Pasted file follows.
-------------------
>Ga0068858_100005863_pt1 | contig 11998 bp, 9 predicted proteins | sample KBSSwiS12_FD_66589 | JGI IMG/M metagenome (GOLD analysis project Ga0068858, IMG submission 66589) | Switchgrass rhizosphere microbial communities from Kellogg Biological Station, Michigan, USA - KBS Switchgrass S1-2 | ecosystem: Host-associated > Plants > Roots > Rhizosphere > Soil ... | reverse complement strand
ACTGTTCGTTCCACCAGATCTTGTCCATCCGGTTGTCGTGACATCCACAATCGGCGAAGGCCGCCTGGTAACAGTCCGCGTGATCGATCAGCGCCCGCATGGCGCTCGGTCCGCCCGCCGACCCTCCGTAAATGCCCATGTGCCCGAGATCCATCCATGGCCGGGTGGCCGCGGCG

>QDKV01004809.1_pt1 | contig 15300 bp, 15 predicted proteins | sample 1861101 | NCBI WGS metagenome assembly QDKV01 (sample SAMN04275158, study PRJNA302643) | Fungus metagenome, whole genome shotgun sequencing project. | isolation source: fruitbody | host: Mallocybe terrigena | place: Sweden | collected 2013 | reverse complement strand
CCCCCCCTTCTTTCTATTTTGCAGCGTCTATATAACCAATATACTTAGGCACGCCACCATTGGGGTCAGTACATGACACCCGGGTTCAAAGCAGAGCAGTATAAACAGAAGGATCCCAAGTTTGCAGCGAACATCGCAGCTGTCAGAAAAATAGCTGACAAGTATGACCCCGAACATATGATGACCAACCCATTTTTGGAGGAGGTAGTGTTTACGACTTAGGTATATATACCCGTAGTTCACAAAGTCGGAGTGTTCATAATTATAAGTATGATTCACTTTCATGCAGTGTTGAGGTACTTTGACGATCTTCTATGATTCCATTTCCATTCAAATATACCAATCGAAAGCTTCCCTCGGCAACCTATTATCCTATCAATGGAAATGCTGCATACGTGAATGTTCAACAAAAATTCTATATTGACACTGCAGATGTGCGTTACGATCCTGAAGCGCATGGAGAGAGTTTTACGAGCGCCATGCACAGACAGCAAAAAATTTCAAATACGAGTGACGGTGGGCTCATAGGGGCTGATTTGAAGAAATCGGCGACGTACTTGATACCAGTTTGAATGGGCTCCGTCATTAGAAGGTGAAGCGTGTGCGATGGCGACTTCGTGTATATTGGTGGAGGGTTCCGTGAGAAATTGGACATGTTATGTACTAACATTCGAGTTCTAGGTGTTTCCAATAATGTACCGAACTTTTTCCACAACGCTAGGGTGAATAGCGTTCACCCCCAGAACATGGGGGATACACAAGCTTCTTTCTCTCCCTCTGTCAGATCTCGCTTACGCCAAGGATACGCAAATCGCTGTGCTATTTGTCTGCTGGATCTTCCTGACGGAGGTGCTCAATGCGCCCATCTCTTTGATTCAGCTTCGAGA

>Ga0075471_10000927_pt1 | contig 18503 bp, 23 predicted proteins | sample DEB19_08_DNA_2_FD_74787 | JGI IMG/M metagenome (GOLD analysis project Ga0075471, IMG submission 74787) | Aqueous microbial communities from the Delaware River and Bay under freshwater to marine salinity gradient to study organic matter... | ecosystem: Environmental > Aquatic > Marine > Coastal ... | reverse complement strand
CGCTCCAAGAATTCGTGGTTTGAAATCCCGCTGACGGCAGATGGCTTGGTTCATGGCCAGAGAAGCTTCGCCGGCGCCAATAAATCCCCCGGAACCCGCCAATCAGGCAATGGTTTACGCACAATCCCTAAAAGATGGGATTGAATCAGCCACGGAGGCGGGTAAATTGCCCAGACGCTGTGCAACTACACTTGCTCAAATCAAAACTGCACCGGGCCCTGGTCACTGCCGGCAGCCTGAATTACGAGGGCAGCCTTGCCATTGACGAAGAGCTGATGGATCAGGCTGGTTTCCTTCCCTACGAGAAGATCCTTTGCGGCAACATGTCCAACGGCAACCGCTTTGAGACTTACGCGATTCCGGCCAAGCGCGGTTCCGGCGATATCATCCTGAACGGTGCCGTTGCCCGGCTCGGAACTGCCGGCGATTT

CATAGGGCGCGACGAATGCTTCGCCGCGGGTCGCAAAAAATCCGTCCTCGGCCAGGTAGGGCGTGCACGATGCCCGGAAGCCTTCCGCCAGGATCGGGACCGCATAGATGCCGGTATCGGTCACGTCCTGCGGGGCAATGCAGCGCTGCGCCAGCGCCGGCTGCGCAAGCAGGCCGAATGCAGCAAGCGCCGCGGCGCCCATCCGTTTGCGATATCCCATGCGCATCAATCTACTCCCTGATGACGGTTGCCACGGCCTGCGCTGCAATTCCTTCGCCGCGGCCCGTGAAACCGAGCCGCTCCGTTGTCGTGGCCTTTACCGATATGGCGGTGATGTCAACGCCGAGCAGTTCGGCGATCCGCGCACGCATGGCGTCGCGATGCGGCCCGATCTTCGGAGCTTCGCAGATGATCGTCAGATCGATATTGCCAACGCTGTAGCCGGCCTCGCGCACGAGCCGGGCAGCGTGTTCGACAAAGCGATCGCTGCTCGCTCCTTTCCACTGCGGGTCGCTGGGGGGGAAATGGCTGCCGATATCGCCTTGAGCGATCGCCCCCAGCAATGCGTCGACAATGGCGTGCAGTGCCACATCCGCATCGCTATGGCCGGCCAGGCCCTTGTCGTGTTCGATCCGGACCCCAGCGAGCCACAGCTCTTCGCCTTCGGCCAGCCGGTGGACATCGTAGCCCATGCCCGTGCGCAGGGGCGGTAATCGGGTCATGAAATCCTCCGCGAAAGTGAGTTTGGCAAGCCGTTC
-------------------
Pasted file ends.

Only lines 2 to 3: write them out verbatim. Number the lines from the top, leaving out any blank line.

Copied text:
ACTGTTCGTTCCACCAGATCTTGTCCATCCGGTTGTCGTGACATCCACAATCGGCGAAGGCCGCCTGGTAACAGTCCGCGTGATCGATCAGCGCCCGCATGGCGCTCGGTCCGCCCGCCGACCCTCCGTAAATGCCCATGTGCCCGAGATCCATCCATGGCCGGGTGGCCGCGGCG

>QDKV01004809.1_pt1 | contig 15300 bp, 15 predicted proteins | sample 1861101 | NCBI WGS metagenome assembly QDKV01 (sample SAMN04275158, study PRJNA302643) | Fungus metagenome, whole genome shotgun sequencing project. | isolation source: fruitbody | host: Mallocybe terrigena | place: Sweden | collected 2013 | reverse complement strand